How to Prevent "Bad Luck" and a bad night...
Stay at the best hotel
you or your company can afford.
Be rich and famous
Pay with a credit card
Late at night, after a stress-filled day of flights and business meetings, frequent flyers are vulnerable to the siren call of the minibar. These small in-room "refreshment centers" are designed to offer alcohol, sodas and snacks at exorbitant prices to tired guests. Even the most disciplined road warrior can find themselves sitting on a bed at 2 AM, watching infomercials, surrounded by empty bottles and bags of nuts and candy.
An even worse headache awaits at check out, when you find that "late night snack" cost over $ 50, and you suddenly remember your company doesn't reimburse minibar expenses. Minibars are a significant source of revenue and profit for hotels -- they want business travelers to indulge. According to one minibar supplier, minibars are " a temptation for the guest, presenting drinks and snacks in eye-catching and seductive fashion". Don't be seduced!
How to Avoid Minibar Melt Downs
Plan your meals and snacks while traveling. Always take a sandwich or snack on board your flight. You never know when you'll be delayed en route. If you are famished when you arrive at your hotel, you will attack the minibar.
When you check in and the front desk clerk helpfully provides the mini bar key, politely decline. If you can't open the minibar door, you won't run up a tab.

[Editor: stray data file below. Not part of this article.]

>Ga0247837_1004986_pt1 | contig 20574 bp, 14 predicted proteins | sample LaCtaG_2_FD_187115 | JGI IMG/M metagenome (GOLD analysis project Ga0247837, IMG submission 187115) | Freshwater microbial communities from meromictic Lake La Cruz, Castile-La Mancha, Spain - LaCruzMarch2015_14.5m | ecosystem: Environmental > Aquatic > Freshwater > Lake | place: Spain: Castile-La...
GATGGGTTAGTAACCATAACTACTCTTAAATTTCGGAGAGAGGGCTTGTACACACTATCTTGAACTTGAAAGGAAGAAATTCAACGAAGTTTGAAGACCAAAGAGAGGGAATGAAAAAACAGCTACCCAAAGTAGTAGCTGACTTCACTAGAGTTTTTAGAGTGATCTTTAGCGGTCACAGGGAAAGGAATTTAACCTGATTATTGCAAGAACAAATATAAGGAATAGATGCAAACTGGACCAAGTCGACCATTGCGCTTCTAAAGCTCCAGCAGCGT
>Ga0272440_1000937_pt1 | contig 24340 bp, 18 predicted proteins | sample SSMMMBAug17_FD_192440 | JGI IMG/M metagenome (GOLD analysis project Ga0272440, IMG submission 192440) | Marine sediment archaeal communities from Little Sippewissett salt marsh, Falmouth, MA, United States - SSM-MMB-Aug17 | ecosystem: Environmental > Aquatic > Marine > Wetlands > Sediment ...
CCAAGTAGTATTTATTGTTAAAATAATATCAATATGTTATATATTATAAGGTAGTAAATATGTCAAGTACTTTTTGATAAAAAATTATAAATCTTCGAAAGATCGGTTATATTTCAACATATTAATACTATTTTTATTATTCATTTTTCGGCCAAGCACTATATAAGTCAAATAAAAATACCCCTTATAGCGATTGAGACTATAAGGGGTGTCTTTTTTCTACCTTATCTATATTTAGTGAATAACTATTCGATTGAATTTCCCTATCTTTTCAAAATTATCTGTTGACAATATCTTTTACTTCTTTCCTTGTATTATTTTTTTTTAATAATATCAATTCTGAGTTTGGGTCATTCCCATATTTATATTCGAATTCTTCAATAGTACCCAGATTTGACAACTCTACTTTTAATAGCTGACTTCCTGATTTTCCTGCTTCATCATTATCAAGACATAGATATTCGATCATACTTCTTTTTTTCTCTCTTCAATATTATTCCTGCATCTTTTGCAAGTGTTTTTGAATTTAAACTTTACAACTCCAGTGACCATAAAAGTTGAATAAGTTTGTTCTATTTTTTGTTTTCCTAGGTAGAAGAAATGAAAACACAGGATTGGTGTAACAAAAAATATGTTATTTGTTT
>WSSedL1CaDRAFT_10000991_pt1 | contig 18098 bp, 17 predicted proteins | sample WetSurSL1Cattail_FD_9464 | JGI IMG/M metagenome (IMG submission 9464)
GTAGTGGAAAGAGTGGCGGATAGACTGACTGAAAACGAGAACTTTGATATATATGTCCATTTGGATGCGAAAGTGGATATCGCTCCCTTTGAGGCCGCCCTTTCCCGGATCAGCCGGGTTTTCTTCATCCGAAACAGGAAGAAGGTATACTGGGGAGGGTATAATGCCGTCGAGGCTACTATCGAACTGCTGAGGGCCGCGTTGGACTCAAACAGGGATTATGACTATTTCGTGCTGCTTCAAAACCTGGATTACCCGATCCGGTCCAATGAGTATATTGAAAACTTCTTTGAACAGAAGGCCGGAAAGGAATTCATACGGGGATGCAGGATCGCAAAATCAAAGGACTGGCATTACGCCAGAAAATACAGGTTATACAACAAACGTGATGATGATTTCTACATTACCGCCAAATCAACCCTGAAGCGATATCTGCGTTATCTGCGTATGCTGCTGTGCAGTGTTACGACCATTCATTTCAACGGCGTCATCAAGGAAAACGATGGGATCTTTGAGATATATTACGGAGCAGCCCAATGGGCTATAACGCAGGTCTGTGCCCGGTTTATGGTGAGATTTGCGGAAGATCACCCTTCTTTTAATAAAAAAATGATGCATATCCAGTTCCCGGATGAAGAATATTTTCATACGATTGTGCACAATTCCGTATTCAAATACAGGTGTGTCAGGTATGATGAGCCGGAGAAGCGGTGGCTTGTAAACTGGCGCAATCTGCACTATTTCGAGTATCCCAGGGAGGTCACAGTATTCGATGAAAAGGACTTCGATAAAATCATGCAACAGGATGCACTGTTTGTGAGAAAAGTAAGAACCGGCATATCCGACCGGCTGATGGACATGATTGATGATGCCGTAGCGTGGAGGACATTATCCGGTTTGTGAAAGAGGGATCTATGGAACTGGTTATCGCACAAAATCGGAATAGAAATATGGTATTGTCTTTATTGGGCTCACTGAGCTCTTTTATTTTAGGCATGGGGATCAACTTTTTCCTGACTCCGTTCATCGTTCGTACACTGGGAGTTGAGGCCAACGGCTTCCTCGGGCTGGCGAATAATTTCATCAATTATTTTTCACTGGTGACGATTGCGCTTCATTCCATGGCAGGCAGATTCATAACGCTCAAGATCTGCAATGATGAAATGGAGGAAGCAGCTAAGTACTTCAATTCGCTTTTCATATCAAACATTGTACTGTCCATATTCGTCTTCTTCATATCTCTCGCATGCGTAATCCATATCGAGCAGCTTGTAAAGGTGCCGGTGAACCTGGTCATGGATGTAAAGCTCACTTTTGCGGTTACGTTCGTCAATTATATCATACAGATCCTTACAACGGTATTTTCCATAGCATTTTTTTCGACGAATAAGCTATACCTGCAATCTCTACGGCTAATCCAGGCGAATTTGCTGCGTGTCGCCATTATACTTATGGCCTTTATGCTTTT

If you find that there is a lovely basket of fruit, cookies or candy in your room, do not assume it is free. Ask the bellman, call the front desk and look for a price list. If it's not complimentary, ask the bellman to remove it.
Open baskets filled with candy and treats are even more tempting than minibars. They remind travelers of hospitality at home and research shows that people are more likely to consume products when they are displayed in "the open". If it is too late and you are too tired -- put the basket in the top shelf of the closet and close the door.
When possible, stay on a concierge/executive floor with snack service. Those snacks and sodas are already included in the price of your room, and the added price (usually paid for by your company) is less than the average minibar rampage.
Order room service to avoid the minibar. Better food, slightly better prices, and you can most likely expense the cost.
Always keep an energy bar, or a similar snack that is crush proof, in your briefcase. Be sure it is something that won't melt on your papers. This also comes in handy when the runway delay on your "quick flight" lasts for hours.
If you always eat M&M's from the minibar - then buy them in the newstand before you get to your room. Don't assume you will suddenly develop willpower over chocolate.
Don't try to cheat by filling empty "nip" bottles or buying replacement inventory. If you consumed it, pay for it. The new inventory tracking systems are very detailed.
If you are traveling with children, explain the concept of a minibar to them. Children think of all snack items as "free".
Try stretching exercises or a quick shower when you arrive late at night. Sometimes that is all a frequent flier needs to shake off the stress of the day.
If you do have a minibar meltdown, don't be too critical. Travel is stressful, and sometimes that bag of nuts does help.
Janna's Cruise And Travel
4410 N. Midkiff, Suite D206 at The Courtyard
Midland, TX 79705
Toll Free: 866-689-2787
Copyright 2005 Janna's Cruise And Travel all rights reserved.